Solana Beach schools to add more in-person school days
Priority placed on youngest students first
Solana Beach School District kindergarteners will return to school four days a week on Monday, Nov. 9 and many district parents are hoping that all grade levels will follow close behind. Students, too, made their voices heard at an Oct. 29 board special meeting, telling the board that they want to be in school more than two days a week.
“This hybrid learning plan has not been working the best for me and my family,” said Demiana Attia, a fifth grader at Solana Ranch School. “I am in cohort A and every time the end of Tuesday comes around I feel sad and a little bit like I am going to cry because the rest of the week I’m online and don’t get to see my friends and teacher in person.”
Eve Milikowsky, a sixth grader at Solana Ranch, echoed her schoolmate’s sentiments: “I am happy to be in school two days a week but I want more days in class. On the days I am at home, I do a lot of asynchronous work. That means I work by myself for hours. It’s not fun, it’s lonely and I have no one to help me.”
While plans are in motion for SBSD first graders to return four days a week by Dec. 7 and grades 2-3 in January, the timeline has not been established for grades 4-6. The district plans to update the board at its Thursday, Nov. 12 board meeting about plans to get the upper grade students back to school more days while adhering to the health and safety measures.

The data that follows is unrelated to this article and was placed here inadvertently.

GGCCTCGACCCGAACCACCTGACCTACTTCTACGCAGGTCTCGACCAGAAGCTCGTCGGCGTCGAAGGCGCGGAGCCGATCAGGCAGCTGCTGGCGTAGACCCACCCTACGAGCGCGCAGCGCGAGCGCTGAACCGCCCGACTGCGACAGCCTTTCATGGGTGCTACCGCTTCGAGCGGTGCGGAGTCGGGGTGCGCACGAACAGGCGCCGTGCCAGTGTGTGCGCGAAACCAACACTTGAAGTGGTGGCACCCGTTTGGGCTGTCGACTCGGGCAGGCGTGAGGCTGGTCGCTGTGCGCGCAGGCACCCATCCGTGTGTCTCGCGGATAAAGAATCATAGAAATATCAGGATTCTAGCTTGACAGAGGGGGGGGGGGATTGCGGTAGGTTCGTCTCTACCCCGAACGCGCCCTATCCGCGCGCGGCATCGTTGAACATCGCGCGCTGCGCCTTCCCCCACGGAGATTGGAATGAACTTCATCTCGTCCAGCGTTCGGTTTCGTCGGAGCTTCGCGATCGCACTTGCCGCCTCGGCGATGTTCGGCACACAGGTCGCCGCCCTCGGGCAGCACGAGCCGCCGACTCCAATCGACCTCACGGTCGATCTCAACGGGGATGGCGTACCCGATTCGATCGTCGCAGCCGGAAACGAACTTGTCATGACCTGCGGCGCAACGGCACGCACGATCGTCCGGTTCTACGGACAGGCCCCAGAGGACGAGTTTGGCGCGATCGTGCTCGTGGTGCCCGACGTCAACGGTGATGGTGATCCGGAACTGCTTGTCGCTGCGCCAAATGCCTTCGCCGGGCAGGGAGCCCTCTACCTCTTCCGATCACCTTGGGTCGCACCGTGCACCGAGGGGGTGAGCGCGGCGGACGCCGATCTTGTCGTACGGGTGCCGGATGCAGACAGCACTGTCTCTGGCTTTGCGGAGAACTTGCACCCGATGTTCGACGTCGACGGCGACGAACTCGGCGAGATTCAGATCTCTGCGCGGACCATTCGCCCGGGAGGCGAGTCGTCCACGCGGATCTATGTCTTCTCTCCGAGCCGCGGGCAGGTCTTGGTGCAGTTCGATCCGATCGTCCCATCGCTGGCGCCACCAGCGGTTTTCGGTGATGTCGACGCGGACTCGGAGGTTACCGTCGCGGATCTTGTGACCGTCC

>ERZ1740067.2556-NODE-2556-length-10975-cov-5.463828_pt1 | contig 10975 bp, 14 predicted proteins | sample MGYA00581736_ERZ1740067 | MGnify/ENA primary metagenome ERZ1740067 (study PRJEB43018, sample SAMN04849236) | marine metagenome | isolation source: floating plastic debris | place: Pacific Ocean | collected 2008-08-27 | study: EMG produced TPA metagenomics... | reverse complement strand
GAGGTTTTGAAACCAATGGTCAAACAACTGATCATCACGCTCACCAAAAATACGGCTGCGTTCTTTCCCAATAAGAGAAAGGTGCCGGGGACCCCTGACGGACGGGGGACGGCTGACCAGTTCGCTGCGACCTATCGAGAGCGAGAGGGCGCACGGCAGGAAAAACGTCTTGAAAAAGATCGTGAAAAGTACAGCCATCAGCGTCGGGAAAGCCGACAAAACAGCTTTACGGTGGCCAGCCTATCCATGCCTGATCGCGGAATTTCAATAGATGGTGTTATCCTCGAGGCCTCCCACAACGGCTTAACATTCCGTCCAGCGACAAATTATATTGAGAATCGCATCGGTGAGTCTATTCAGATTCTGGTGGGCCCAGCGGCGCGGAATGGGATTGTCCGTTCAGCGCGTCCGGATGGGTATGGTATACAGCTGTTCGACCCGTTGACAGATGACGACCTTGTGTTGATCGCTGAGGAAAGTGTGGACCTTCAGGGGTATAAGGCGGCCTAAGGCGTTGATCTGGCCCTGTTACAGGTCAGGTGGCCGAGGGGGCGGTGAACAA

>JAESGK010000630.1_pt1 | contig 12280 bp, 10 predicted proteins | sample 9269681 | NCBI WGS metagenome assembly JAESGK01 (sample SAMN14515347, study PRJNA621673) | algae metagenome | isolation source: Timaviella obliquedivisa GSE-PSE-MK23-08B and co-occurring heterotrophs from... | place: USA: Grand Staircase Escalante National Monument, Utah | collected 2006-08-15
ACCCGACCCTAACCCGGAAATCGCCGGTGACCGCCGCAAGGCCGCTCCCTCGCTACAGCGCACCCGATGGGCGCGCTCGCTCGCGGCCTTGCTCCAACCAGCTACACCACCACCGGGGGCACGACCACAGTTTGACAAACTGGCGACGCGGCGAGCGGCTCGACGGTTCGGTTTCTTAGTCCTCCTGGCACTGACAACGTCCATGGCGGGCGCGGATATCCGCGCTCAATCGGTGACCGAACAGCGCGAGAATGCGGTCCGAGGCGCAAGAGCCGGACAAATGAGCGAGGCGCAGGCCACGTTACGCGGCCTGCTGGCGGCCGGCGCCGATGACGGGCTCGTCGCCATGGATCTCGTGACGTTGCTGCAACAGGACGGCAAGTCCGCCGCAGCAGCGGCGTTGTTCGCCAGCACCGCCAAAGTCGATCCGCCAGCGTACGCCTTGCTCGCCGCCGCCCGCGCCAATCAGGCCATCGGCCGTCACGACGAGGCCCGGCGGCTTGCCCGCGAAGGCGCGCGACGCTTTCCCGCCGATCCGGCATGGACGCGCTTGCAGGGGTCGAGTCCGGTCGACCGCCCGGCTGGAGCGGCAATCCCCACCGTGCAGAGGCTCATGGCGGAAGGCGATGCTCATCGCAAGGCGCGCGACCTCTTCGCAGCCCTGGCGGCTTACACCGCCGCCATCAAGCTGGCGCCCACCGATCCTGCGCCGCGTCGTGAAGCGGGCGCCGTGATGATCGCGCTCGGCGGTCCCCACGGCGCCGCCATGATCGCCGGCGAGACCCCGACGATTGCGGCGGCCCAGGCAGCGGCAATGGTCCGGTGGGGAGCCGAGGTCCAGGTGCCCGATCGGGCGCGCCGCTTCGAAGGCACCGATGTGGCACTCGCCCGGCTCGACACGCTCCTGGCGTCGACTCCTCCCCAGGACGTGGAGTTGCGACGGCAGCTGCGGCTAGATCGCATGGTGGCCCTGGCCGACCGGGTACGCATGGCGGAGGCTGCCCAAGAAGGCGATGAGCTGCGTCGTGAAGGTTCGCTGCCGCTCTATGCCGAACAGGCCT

All SBSD campuses are open in the hybrid model with 1,789 students choosing to attend in-person school while 924 students have opted for distance learning in the Online Scholars program. About 80 percent of Onsite Scholar families have chosen to participate in the district’s voluntary asymptomatic COVID-19 testing program.
In a survey of Onsite parents with 691 respondents, 58% said getting students back to school four days a week was their first priority. In the survey, 17% selected small cohorts of 12-20 students as their top priority while 11% said six feet of distancing.
Of the Onsite parents, 73% said they would be comfortable with children attending school four days a week while maximizing six feet of distancing “to the extent possible,” based on the current public health situation.
Since reopening on Sept. 21, Solana Beach has reported three COVID-19 cases (there are currently two active cases at Skyline and one at Solana Highlands), however, only one classroom has had to pivot to online learning for a 14-day quarantine. SBSD Superintendent Jodee Brentlinger said there has not been any school-related cases of transmission.
Brentlinger said the district’s recommended timeline for additional reopening takes into account the Thanksgiving and winter holiday breaks (with their potential for family travel and gatherings) as well as the peak months of the flu season, ensuring they are not bringing too many kids onto campus at one time which might result in an uptick in student or staff cases. Families have already been notified that there will be a week of online instruction only on Jan. 4-8 to allow for re-entry COVID-19 testing.
Brentlinger said it is clear that the pandemic has created “an enormous disruption” for everyone and she understands that everyone has their own level of frustration.
“I am confident SBSD is doing its due diligence in data-gathering, planning and execution. I am also certain that we can use our common goals as a school community to thoughtfully execute our next steps,” said Brentlinger in a Oct. 28 message to families. “I believe a common goal we all share is that we want schools to reopen for as many students as possible as quickly as possible without compromising established health guidelines.”